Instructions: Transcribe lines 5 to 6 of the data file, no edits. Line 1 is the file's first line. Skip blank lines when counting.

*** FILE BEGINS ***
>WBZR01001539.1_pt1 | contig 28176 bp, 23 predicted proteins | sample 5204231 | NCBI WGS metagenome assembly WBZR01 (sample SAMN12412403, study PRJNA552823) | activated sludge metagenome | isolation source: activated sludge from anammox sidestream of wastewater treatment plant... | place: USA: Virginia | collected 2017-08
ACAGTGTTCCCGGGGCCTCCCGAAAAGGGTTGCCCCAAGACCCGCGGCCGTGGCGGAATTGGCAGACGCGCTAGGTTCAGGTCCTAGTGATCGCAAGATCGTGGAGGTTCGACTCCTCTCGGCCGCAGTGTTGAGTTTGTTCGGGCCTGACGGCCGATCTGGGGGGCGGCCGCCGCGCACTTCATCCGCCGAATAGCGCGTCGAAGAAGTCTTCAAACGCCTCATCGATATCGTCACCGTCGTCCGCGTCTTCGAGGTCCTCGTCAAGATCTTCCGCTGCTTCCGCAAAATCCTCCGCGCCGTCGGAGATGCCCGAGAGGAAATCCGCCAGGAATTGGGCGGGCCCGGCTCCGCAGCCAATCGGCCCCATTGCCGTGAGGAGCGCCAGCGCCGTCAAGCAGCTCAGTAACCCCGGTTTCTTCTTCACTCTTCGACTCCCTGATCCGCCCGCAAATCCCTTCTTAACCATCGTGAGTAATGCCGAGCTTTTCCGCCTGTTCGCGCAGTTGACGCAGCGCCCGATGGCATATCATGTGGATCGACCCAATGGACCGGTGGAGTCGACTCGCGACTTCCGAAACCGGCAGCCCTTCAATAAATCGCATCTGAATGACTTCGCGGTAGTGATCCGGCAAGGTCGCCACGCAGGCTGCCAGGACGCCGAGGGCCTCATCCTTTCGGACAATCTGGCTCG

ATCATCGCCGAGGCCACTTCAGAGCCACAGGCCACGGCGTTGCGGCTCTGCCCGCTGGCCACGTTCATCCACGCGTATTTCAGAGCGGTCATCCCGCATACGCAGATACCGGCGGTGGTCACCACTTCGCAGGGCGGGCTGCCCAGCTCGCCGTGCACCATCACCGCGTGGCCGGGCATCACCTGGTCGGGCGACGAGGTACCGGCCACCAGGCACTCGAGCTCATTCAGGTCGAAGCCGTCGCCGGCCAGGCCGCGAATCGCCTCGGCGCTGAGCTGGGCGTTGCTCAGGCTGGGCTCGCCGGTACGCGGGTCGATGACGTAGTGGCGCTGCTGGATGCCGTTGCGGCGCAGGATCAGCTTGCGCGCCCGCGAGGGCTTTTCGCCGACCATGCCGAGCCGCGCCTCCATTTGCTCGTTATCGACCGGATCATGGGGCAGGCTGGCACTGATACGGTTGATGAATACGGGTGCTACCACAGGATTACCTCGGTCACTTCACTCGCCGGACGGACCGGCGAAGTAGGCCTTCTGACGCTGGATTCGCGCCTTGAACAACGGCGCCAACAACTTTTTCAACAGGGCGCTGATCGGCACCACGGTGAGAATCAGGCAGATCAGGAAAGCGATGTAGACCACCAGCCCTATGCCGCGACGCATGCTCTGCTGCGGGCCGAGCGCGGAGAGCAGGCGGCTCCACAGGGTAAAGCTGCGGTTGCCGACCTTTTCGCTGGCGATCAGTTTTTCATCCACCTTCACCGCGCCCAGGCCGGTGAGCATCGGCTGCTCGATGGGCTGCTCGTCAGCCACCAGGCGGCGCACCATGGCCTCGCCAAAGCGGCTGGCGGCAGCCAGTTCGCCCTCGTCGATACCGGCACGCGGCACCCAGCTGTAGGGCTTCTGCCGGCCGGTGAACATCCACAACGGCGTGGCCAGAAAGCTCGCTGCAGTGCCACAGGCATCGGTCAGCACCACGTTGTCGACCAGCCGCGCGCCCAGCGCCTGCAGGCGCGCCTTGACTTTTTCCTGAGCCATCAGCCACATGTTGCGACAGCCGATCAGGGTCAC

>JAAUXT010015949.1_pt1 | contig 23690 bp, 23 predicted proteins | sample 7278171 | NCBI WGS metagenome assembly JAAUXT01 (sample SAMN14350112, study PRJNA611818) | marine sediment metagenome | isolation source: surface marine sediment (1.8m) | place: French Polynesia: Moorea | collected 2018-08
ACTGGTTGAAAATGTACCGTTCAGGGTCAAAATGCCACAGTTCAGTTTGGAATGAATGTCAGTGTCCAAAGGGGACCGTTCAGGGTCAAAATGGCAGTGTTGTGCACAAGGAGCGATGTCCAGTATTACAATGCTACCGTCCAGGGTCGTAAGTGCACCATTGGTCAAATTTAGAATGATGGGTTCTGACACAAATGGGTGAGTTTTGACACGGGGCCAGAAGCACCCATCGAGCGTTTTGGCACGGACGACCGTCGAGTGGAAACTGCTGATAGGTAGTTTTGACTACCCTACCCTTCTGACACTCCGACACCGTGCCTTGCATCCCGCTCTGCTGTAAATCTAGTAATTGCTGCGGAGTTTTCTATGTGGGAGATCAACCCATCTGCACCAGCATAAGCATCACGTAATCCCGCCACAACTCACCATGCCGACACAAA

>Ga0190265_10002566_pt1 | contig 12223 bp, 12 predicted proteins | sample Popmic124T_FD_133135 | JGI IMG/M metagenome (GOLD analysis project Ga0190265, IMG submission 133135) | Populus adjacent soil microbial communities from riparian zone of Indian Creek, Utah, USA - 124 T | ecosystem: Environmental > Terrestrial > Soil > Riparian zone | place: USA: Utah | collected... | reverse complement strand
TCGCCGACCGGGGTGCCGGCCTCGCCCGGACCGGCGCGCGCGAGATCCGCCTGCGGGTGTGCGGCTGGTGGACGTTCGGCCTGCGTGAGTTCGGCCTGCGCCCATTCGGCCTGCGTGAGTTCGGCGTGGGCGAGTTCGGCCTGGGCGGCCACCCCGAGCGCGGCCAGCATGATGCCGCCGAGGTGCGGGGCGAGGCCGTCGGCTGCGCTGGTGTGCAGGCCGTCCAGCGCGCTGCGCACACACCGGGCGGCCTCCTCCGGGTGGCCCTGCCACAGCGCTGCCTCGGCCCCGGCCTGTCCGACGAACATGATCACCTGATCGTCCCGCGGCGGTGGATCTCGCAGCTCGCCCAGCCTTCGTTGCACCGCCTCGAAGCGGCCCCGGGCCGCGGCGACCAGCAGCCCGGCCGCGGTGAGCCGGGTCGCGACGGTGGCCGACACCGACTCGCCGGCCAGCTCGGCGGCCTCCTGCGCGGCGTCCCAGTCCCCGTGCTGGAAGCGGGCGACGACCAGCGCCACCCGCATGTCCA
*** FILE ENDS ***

ACTGGTTGAAAATGTACCGTTCAGGGTCAAAATGCCACAGTTCAGTTTGGAATGAATGTCAGTGTCCAAAGGGGACCGTTCAGGGTCAAAATGGCAGTGTTGTGCACAAGGAGCGATGTCCAGTATTACAATGCTACCGTCCAGGGTCGTAAGTGCACCATTGGTCAAATTTAGAATGATGGGTTCTGACACAAATGGGTGAGTTTTGACACGGGGCCAGAAGCACCCATCGAGCGTTTTGGCACGGACGACCGTCGAGTGGAAACTGCTGATAGGTAGTTTTGACTACCCTACCCTTCTGACACTCCGACACCGTGCCTTGCATCCCGCTCTGCTGTAAATCTAGTAATTGCTGCGGAGTTTTCTATGTGGGAGATCAACCCATCTGCACCAGCATAAGCATCACGTAATCCCGCCACAACTCACCATGCCGACACAAA

>Ga0190265_10002566_pt1 | contig 12223 bp, 12 predicted proteins | sample Popmic124T_FD_133135 | JGI IMG/M metagenome (GOLD analysis project Ga0190265, IMG submission 133135) | Populus adjacent soil microbial communities from riparian zone of Indian Creek, Utah, USA - 124 T | ecosystem: Environmental > Terrestrial > Soil > Riparian zone | place: USA: Utah | collected... | reverse complement strand